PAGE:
China has done a good job of controlling the economy, it has even fabricated comparative advantage. It is also simplistic to assign the full blame of the the US housing bubble on FED policy. Yes they were to slow in recognizing the build up, on the other hand when outside countries buy such large amounts of your debt, as a means of pegging there currency, there is severe downward pressure on long term rates. The FED, while it could control short term rates, was at a loss to effect long term ones. You are correct that the banks didn't care. So long as the could securitize the mortgages and sell them off, they left no skin in the game. Nonetheless, the severe underpricing of capital was the result of a number of factors.
 
archfan, are you suggesting that we would not have bubbles without government intervention?

And I don't think that unguaranteed bank deposits is a good idea. It tends to cause runs on the bank. I think there is an efficiency argument to be made for some of these government guarantees. An economy without them would be positively starved of credit.
 
China has done a good job of controlling the economy, it has even fabricated comparative advantage. It is also simplistic to assign the full blame of the the US housing bubble on FED policy. Yes they were to slow in recognizing the build up, on the other hand when outside countries buy such large amounts of your debt, as a means of pegging there currency, there is severe downward pressure on long term rates. The FED, while it could control short term rates, was at a loss to effect long term ones. You are correct that the banks didn't care. So long as the could securitize the mortgages and sell them off, they left no skin in the game. Nonetheless, the severe underpricing of capital was the result of a number of factors.

Before the reform, China's economy wasn't doing too well. They loosened the control of the economy and the private sector boomed. In fact, a lot of the regulations are much more lax in China than here or in the US. However, moral hazards showed up there as well. The Chinese banking sector was near collapse at one point due to bad loans forced on by the government. Massive bailout had to be undertaken to purge these loans. Still, it's far harder to access capital in China than here. Most small businesses rely on underground banking system instead of the big banks.

I place the blame more on Freddie Mac and Fannie Mae rather than on the FED. I have no problem with marketing risks as long as these risks were correctly priced. The problem is somewhere in the loop, the risk was being ignored due to moral hazards.
 
archfan, are you suggesting that we would not have bubbles without government intervention?

And I don't think that unguaranteed bank deposits is a good idea. It tends to cause runs on the bank. I think there is an efficiency argument to be made for some of these government guarantees. An economy without them would be positively starved of credit.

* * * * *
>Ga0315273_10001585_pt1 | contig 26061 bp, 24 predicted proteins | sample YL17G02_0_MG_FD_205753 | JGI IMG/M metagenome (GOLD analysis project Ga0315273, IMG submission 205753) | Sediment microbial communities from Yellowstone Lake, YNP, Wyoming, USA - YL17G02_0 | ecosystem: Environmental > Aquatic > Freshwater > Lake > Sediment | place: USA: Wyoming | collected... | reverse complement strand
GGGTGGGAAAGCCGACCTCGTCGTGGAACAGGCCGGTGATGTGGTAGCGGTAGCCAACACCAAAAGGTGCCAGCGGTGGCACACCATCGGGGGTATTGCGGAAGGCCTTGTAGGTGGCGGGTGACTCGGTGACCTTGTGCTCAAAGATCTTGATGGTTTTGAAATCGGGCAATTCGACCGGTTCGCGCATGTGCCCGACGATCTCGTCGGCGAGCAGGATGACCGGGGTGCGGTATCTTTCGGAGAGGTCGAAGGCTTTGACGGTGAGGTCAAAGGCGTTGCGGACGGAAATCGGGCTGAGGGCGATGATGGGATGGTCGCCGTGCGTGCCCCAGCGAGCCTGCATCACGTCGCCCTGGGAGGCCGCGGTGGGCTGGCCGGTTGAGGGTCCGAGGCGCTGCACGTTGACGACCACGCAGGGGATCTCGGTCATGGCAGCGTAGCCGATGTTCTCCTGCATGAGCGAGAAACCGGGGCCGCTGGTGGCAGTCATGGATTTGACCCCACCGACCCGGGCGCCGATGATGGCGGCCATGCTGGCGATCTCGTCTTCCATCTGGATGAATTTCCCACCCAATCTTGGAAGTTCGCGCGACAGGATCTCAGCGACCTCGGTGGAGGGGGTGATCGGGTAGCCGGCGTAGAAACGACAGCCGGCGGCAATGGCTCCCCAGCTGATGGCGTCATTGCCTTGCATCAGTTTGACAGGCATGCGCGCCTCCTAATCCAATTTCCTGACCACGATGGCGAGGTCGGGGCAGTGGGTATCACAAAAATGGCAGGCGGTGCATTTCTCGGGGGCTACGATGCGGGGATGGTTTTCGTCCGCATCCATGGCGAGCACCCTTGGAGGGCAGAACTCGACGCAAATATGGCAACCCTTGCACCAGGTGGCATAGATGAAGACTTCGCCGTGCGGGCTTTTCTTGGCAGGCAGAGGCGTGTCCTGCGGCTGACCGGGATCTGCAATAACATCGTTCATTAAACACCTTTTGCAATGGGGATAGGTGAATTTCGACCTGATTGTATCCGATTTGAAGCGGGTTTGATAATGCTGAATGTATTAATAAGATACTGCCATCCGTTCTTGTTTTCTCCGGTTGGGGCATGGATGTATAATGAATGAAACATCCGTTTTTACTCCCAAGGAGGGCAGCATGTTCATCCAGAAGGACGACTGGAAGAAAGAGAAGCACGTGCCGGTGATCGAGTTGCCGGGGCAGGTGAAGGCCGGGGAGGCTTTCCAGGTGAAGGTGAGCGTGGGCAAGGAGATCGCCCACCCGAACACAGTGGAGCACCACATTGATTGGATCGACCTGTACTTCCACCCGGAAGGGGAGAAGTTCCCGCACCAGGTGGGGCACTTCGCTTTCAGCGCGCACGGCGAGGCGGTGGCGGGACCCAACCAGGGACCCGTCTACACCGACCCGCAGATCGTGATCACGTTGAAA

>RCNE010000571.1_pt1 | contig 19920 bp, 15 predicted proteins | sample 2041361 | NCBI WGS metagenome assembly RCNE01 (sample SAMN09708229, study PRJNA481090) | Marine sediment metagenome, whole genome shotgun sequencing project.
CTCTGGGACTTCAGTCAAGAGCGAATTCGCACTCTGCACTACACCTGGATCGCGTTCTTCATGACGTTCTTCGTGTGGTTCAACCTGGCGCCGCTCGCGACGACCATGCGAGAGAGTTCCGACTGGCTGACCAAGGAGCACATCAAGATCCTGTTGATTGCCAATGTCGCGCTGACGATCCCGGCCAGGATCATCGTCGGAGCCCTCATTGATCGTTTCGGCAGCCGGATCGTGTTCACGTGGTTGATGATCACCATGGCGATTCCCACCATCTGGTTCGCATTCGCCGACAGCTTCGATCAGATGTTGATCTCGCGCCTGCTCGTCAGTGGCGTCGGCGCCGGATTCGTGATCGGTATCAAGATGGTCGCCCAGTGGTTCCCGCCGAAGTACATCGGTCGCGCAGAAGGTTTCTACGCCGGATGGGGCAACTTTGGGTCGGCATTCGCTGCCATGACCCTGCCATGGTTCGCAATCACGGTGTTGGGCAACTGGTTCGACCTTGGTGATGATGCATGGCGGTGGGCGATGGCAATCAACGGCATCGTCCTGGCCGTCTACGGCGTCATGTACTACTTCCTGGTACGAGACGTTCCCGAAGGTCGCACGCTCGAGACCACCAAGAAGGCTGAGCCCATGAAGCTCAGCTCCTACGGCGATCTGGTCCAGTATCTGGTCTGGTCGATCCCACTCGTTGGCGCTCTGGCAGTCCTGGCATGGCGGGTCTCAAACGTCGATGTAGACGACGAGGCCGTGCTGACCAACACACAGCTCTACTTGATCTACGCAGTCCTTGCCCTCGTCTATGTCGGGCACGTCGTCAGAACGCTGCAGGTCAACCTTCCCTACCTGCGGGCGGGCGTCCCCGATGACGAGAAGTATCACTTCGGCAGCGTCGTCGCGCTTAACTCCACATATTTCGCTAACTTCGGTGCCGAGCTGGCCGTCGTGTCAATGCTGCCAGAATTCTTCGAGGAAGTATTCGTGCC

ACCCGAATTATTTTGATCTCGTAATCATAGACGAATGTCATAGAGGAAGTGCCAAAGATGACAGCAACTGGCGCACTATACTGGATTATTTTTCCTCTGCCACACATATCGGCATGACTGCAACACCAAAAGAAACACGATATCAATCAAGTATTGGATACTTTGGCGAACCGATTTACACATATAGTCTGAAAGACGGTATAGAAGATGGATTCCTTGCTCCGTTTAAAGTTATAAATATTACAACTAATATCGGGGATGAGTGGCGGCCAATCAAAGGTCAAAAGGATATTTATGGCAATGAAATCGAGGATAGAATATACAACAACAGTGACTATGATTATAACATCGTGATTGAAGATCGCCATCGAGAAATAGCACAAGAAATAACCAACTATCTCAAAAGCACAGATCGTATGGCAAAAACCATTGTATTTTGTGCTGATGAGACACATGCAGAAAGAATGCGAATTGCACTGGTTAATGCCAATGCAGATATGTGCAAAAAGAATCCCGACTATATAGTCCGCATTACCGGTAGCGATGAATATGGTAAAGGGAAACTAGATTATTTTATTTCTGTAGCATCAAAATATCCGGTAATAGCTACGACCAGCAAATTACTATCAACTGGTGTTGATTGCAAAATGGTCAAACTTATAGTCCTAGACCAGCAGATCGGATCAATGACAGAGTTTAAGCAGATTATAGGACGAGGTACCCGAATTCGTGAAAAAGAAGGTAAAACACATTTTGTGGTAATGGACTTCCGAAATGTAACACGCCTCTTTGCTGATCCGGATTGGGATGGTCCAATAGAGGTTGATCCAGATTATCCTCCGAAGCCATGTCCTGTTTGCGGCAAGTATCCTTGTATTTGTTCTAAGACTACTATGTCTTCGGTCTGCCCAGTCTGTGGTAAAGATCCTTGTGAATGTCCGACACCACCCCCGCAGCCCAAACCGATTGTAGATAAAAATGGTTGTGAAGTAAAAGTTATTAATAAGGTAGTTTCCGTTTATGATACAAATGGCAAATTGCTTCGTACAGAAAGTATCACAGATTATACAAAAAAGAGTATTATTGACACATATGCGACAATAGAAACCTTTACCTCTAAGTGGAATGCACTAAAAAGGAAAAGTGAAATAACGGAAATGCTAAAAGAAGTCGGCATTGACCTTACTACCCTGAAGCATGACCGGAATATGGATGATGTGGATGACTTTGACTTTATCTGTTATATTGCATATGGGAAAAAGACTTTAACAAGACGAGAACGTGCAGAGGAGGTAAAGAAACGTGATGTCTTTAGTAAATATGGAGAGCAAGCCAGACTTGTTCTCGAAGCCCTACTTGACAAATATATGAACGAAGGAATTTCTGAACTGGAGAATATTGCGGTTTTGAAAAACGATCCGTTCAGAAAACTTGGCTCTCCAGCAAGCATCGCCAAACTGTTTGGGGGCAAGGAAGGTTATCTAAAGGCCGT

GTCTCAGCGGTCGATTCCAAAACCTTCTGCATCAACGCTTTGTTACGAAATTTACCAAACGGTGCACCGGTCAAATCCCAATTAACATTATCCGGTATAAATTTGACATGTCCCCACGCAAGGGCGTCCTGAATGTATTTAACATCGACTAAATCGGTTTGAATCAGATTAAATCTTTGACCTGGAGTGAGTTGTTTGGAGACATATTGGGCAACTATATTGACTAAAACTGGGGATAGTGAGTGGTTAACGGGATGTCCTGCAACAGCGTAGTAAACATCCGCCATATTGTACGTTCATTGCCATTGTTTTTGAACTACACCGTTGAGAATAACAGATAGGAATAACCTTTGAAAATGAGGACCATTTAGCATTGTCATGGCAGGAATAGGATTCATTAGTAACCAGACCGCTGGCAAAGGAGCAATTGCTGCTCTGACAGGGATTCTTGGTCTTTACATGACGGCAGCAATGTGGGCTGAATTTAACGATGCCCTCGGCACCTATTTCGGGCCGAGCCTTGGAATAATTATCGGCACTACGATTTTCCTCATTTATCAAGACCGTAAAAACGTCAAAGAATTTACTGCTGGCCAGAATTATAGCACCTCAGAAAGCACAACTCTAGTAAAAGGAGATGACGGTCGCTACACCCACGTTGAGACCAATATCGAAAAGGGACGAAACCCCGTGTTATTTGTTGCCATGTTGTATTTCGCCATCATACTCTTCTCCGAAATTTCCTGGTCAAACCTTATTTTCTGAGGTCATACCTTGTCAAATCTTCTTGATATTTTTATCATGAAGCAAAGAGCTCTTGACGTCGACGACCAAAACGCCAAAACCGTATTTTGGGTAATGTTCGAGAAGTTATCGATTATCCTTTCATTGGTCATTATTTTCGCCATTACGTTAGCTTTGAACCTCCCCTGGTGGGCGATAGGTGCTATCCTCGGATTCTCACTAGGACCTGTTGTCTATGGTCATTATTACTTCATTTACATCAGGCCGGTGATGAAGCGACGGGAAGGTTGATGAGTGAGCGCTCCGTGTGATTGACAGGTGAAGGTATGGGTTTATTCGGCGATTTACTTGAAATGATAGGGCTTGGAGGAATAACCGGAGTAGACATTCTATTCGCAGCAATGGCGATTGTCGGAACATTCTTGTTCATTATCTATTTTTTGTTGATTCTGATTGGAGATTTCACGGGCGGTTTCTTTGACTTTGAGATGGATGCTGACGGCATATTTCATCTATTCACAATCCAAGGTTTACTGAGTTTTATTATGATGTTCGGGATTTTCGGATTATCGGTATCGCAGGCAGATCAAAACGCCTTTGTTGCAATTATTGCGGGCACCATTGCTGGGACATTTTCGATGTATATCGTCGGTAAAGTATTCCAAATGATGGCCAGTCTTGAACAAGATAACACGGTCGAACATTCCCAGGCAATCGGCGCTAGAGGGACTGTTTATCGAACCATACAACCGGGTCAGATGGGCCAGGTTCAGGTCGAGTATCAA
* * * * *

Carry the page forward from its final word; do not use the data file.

No, I am suggesting the boom and bust cycle will happen more naturally and potentially re-balance quicker. Boom and bust are necessary to redistribute resource within a society in a constantly changing environment.

I am also not for completely removing government oversights. Government is a necessary evil. I am simply saying that government intervention should be kept to a minimum.
 
I'm reviving this dormant thread to plunk down this news:

That BMO is spending ~15B to buy 'Bank of the West' a 500+ Branch bank based in California, currently owned by French banking giant BNP Paribas.


****

People here (UT) sometimes wonder at my confidence in the downtown Toronto commercial office market.............

Subject to closing, this will mean more jobs in Toronto; sooner rather than later.

I'm not sure what percent of jobs they will retain in the newly acquired bank's head office. But there will certainly be some large scale efficiencies planned; some of that will likely go to BMO's U.S. HQ in Chicago;
while the rest will likely come here; though we'll have to wait for details.

PS. The Canadian banks are all sitting on piles of cash, I would be surprised if this was the only major acquisition in the next while.
 
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I wonder what came out of this? Seems like any troubles have yet to materialize.


I think there's could still be some significant risk in the REIT sector (i.e. Brookfield), especially as the post-pandemic work habits have pushed office vacancy rates extremely high in cities around North America.


Interesting anecdotes (though not necessarily factual):